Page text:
Updated Apr 16, 2018

How CVS protects its Medicare drug records

CVS runs a large pharmacy benefit manager. Photo: Justin Sullivan / Getty Images

A document from CVS Caremark shines another small ray of light on how pharmacy benefit managers work within the prescription drug chain.

The big picture: The language is pretty standard and not controversial on its own, according to several lawyers who reviewed the document. But it reinforces the lack of transparency that exists even in taxpayer-subsidized drug programs like Medicare Part D.

The details: The document, obtained from a person who works in the pharmacy industry, is an amendment to an agreement between CVS Caremark and an outside pharmacy. It's related to Medicare Part D, the $95 billion prescription drug program. The amendment outlines what a pharmacy should do in the event the federal government audits any Part D records tied to CVS.

The pharmacy should:

  • Let CVS know when the feds come knocking.
  • Allow CVS to review the records the government wants to see, before sending them to the feds.
  • Label all the confidential stuff as proprietary and exempt from federal open records law.

CVS spokesman Mike DeAngelis said the amendment was made to stay in lockstep with federal regulations, and that "it simply describes commonplace procedures used by companies of all industries, including the health care industry, to protect their proprietary information."

The bottom line: Companies obviously want to protect trade secrets, and this language more or less addresses that in a specific instance. But these kinds of situations become more complicated when information, such as contract details for a large taxpayer-funded program, can't be obtained under federal open records law.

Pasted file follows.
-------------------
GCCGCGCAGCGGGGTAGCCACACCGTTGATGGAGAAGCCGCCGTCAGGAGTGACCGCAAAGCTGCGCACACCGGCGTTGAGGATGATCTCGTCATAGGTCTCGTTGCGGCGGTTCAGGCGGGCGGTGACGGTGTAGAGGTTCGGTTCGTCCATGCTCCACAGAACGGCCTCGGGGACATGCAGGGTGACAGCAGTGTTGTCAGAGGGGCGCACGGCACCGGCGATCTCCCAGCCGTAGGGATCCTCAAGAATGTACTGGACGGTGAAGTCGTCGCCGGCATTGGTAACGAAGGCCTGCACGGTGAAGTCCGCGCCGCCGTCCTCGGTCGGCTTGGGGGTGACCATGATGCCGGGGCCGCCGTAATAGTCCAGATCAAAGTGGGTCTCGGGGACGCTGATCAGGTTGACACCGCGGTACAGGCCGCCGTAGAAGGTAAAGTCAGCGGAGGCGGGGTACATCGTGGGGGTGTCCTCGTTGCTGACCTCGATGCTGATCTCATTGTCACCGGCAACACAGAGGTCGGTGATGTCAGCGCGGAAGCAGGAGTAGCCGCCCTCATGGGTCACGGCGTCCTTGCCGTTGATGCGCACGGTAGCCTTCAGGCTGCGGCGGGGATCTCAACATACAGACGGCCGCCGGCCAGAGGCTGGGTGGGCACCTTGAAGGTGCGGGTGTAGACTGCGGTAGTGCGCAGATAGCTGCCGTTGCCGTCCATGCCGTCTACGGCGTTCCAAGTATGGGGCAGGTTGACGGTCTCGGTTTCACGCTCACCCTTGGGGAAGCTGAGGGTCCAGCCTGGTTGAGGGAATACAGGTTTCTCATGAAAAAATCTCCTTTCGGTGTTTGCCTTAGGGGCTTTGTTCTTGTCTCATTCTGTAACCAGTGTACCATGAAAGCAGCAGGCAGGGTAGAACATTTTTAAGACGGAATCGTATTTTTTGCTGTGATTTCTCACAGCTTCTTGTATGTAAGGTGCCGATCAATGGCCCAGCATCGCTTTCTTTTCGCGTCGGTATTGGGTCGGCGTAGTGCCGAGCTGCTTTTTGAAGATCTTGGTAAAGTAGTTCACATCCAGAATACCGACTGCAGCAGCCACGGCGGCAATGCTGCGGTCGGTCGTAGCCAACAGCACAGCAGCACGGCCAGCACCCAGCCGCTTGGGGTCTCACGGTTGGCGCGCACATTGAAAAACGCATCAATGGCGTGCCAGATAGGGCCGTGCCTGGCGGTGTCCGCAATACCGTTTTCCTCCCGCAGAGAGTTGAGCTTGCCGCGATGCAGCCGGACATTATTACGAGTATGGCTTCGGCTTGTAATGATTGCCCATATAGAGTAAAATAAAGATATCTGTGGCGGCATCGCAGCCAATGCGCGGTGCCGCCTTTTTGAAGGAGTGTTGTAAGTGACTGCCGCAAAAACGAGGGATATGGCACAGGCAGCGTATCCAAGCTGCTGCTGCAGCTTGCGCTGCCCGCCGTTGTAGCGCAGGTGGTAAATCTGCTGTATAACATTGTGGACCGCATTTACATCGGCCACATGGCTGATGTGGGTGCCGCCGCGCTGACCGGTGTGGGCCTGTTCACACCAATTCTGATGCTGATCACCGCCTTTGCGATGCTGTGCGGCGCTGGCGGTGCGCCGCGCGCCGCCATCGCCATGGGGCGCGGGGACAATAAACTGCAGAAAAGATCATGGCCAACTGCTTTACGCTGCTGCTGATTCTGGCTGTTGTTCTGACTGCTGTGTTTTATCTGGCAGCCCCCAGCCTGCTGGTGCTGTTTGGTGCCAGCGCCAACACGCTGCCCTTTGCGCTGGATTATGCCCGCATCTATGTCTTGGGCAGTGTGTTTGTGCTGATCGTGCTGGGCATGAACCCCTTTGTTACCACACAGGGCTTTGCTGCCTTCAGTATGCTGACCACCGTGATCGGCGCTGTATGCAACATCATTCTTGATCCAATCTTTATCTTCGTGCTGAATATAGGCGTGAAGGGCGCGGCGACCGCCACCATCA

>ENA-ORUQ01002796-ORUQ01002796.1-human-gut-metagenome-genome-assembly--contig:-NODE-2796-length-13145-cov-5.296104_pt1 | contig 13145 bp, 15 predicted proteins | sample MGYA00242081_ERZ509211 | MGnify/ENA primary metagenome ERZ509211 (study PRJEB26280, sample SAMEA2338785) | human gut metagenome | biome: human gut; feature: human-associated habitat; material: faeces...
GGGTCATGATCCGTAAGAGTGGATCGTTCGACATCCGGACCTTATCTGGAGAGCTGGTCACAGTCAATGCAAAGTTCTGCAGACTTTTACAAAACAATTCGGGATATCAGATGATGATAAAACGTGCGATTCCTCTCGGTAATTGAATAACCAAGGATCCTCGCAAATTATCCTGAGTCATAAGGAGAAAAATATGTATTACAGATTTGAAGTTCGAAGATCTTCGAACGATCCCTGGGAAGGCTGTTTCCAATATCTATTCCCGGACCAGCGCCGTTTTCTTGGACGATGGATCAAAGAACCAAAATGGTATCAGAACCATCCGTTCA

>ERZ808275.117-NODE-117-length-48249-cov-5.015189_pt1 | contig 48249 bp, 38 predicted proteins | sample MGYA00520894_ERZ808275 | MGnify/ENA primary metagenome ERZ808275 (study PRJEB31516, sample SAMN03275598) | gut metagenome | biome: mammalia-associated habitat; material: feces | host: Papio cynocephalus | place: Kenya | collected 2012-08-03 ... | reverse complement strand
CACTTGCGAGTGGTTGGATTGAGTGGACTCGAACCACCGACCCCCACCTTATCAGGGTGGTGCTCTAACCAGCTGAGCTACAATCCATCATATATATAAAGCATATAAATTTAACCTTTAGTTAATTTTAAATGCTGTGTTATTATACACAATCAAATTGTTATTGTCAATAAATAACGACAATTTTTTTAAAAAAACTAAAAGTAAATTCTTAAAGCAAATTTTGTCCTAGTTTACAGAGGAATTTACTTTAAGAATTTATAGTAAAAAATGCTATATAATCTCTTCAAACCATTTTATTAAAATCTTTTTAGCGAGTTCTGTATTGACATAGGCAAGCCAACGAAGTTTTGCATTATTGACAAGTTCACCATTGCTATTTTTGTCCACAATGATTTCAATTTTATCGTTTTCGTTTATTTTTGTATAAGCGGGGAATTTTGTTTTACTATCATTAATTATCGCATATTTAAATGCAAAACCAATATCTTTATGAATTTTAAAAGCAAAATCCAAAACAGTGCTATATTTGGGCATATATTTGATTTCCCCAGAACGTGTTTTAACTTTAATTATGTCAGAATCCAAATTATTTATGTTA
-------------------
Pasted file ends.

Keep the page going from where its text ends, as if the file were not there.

Go deeper: The financial interests of PBMs.

Go deeper

In photos: Trump visits Taj Mahal after massive rally in India

President Trump and First Lady Melania Trump at the Taj Mahal. Photo: Mandel Ngan/AFP via Getty Images

President Trump visited India's Taj Mahal on Monday, hours after telling a massive crowd at a rally in Ahmedabad that he hopes to reach a trade deal with his "true friend" Prime Minister Narendra Modi during his two-day visit to the country.

Why it matters: The countries are forging deeper ties as India’s location, size and economic growth make it the "obvious counterweight to China" for American policymakers.

Go deeperArrowUpdated 3 mins ago - World

Coronavirus stress tests drug industry's dependence on China

A Hong Kong commuter wears a face mask. Photo: Miguel Candela/SOPA Images/LightRocket via Getty Images

It's unclear whether the rapid spread of the novel coronavirus will actually result in prescription drug shortages, but it has undoubtedly highlighted the potential vulnerabilities of having the supply chain for American drugs so dependent on China.

Driving the news: About 150 prescription drugs — including antibiotics, generics and some branded drugs without alternatives — are at risk of shortage if the coronavirus outbreak in China worsens, per two sources familiar with a list of at-risk drugs compiled by the Food and Drug Administration.

Bernie's path to the presidency

Sen. Bernie Sanders speaks yesterday during a rally at Houston University. Photo: Mark Felix/AFP via Getty Images

Lots of Democrats are in full panic that Bernie Sanders will win the nomination and get clobbered in the general election — and bring the party down, too. But the evidence, particularly the polling, doesn't back those doomsday warnings.

Why it matters: Virtually every national and swing state poll shows Sanders tied with or beating President Trump.  And, unlike every rival, he has a huge base of fervent, unshakable supporters he can only grow.